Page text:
I've been reading through letters and papers of family members who have passed on. My grandparents, some of their generation and earlier, and my maternal uncle who died in his early 60s. Some of these papers are deeply touching, like my grandmother's school papers from her English class in 1915; some beyond imagining, like my uncle's theoretical mathematical papers. One thing comes through from the collections of cards, letters, newspaper clippings, photos and notes, it is the saturation of character and personality in all this ephemera. I felt as though I was visiting with these people in ways that were unavailable to me even with those I knew when they were alive. There is such a pulse or rhythm of their own in each person's materials.
It is so clear from these papers that we live until we don't. My uncle developed his musical talents, his brilliant mathematical thinking, his wry humor and satirical writing, his teaching, his travels, his interests in wildflowers and education. All of this ended when he stopped breathing. His friendships, intellectual exchanges, musical partners, lovers, and family seem alive in his papers, and show how fully he was living in the days he had. There is no doubt he suffered along the way. I won't get into the details here, but he also lived with a vividness and commitment to using what was in him, and exploring that in many directions. Even though he's been dead for many years, he is very much alive in the moment he wrote the letters and that comes through.
The same is true for the other people slipping out of these papers. Each, whether they intended to or not, clearly engaged in the exploration of who they might be, here in a world where they learned new languages, took on intellectual and social roles, forged alliances and relationships, and withstood the trials and stumbling blocks of immigration and political turmoil throughout the 1900s. In most cases they were unconscious of this deep personal development, they were busy living flat out in the context of the day. The phrase, "make something of yourself," applies to them all. And yet, they were busy being themselves, for the most part without focusing upon that.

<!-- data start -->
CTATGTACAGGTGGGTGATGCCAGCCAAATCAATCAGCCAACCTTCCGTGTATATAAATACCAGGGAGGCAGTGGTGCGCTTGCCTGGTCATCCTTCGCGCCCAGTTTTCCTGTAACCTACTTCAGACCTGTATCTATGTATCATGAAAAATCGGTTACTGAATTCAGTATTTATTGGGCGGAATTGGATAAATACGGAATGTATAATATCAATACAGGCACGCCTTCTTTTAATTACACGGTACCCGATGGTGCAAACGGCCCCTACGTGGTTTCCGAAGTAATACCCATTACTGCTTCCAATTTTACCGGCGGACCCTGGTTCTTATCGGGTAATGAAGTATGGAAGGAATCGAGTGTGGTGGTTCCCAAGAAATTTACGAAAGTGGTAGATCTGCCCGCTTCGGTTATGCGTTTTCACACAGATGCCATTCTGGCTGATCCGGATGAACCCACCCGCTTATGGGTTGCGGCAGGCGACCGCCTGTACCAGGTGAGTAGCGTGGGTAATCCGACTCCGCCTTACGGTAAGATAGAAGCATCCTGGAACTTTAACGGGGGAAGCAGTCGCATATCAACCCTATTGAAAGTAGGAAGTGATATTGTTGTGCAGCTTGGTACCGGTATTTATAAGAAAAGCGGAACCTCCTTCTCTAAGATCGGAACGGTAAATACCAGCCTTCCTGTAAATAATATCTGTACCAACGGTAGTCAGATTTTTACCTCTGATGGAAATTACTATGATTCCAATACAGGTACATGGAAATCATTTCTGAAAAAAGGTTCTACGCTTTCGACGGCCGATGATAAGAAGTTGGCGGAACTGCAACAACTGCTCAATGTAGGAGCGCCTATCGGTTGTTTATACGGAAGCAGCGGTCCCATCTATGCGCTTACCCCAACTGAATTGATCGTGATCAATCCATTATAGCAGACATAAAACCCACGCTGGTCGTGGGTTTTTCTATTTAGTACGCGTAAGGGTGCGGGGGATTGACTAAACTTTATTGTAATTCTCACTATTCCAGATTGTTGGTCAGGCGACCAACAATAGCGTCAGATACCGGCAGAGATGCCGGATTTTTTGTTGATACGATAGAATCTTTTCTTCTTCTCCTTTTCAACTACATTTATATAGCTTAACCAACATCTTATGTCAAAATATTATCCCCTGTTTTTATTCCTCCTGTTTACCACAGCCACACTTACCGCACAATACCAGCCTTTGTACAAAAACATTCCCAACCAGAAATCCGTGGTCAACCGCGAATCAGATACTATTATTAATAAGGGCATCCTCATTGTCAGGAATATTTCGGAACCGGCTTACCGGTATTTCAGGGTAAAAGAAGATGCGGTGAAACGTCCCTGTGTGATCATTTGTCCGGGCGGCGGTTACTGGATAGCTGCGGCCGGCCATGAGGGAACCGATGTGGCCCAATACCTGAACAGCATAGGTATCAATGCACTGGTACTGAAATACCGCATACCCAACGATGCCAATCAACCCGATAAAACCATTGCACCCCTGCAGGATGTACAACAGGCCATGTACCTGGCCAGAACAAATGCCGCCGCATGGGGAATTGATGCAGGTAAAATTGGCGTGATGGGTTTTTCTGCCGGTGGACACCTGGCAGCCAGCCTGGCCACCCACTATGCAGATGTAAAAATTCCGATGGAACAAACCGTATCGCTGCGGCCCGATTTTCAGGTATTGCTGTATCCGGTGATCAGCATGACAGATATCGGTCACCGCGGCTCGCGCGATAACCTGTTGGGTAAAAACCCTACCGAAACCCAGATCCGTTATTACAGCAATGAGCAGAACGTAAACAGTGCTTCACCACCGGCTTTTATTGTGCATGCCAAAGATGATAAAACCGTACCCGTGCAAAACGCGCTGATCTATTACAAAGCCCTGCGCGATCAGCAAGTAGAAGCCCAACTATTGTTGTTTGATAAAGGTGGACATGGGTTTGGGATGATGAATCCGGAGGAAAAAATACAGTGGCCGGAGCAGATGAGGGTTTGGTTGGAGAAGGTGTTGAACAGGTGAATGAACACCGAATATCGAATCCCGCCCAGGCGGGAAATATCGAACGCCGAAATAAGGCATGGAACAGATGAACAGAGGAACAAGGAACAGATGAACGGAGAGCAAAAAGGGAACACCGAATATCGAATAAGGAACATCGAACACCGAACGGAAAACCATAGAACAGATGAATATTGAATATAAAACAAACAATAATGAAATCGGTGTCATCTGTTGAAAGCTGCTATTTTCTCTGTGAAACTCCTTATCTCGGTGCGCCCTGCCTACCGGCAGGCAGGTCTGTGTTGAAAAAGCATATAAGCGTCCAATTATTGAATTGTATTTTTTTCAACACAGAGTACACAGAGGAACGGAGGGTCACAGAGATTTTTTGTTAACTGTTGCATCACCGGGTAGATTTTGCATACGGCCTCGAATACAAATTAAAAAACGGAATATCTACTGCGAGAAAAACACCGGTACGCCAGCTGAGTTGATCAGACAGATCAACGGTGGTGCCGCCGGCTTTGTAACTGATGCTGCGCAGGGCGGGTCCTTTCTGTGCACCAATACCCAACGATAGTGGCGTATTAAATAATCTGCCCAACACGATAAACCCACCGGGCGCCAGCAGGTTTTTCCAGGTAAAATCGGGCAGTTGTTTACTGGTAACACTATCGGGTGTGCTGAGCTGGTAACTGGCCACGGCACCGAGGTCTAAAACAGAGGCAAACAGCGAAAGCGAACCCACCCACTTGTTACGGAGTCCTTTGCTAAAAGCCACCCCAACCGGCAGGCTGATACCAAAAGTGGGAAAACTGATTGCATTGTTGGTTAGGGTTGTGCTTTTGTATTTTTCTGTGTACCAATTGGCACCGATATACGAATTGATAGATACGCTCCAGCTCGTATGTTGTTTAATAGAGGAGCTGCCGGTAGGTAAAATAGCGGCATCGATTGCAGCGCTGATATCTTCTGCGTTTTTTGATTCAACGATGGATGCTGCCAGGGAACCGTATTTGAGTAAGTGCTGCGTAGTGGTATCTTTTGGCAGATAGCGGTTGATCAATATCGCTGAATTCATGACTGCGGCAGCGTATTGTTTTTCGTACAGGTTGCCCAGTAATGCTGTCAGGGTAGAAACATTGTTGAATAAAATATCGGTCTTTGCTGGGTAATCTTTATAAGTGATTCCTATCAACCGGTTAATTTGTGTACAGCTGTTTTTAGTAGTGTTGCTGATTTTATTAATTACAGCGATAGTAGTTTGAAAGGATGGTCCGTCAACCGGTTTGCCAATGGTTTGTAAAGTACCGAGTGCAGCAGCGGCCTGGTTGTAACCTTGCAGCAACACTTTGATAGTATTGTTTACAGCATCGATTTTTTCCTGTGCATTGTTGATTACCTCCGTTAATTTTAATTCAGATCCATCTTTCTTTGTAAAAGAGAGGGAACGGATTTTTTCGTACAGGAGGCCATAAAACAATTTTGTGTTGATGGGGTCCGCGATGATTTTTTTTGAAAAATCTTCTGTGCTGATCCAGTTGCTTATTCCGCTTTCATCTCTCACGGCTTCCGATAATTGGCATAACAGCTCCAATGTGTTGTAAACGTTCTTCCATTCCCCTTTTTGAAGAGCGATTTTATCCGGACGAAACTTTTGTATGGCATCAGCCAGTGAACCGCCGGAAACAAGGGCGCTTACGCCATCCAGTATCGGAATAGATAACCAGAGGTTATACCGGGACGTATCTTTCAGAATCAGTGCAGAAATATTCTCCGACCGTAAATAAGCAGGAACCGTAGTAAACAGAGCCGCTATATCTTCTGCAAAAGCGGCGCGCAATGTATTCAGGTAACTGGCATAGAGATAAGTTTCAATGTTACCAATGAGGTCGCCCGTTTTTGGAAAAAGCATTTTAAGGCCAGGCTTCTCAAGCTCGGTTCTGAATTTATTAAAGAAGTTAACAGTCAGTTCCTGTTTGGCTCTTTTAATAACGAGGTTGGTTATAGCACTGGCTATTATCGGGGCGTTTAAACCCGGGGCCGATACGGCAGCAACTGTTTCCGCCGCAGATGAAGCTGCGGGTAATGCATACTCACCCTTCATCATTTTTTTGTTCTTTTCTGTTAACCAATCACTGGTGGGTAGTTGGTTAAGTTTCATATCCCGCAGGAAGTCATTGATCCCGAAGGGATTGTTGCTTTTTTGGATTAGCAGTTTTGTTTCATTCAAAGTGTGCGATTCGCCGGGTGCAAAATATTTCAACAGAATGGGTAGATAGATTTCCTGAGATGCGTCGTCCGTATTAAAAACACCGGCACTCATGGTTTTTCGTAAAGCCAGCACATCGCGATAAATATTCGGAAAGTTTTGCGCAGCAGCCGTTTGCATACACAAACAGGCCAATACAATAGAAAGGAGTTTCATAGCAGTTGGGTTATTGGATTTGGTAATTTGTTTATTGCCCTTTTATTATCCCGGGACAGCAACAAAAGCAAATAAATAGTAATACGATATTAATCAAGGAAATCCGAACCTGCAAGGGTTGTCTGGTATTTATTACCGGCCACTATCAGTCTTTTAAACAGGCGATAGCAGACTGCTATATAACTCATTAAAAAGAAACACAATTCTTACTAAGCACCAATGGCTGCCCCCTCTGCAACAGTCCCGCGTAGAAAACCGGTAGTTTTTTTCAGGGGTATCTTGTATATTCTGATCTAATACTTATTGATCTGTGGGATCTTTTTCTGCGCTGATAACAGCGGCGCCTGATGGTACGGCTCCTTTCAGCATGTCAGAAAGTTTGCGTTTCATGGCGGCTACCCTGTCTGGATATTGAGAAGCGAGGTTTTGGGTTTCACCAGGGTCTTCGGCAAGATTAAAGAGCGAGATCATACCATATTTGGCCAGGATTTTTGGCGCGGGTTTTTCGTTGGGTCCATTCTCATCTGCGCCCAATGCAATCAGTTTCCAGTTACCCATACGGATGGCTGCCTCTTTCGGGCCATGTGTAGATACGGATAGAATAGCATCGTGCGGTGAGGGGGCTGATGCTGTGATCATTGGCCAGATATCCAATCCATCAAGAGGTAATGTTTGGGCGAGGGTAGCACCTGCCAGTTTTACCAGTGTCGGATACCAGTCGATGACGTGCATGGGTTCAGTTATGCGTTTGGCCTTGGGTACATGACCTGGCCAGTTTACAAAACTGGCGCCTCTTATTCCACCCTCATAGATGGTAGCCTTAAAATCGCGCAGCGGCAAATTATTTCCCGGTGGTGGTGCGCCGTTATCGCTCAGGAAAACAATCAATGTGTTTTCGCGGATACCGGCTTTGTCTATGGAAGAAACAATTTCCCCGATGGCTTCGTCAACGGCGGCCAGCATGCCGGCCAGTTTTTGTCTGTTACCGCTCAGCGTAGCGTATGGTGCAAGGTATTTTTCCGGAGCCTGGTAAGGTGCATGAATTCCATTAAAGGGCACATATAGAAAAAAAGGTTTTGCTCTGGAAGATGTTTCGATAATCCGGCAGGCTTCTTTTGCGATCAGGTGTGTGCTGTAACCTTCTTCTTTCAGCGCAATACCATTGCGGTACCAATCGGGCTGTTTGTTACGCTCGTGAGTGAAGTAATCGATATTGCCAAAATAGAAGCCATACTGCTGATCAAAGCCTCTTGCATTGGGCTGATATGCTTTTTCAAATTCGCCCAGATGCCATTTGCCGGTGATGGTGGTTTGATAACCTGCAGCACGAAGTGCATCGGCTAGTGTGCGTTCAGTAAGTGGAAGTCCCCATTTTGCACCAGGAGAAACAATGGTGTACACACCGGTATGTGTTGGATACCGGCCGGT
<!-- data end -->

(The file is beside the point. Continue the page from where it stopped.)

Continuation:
The inquiry is the same great undercurrent in my life too. At each phase of my life I've been fully myself, consciously or unconsciously. My yoga practice brings this into focus. I can develop an awareness of the process, and this allows me to continue reaching into the substance of self and enables me to live in consonance with that. I know that my own character and personality saturate the choices I make, while my practice gives me a way to accept more fully who that is. I am simply and literally able to operate from a deeper place.
I feel hugely like cleaning up my act! These boxes full of handwriting and onion skin typed pages remind me that I, too, have only this string of moments in which to do what I am here to do.
Monday, February 22, 2010
Living the Life I Have
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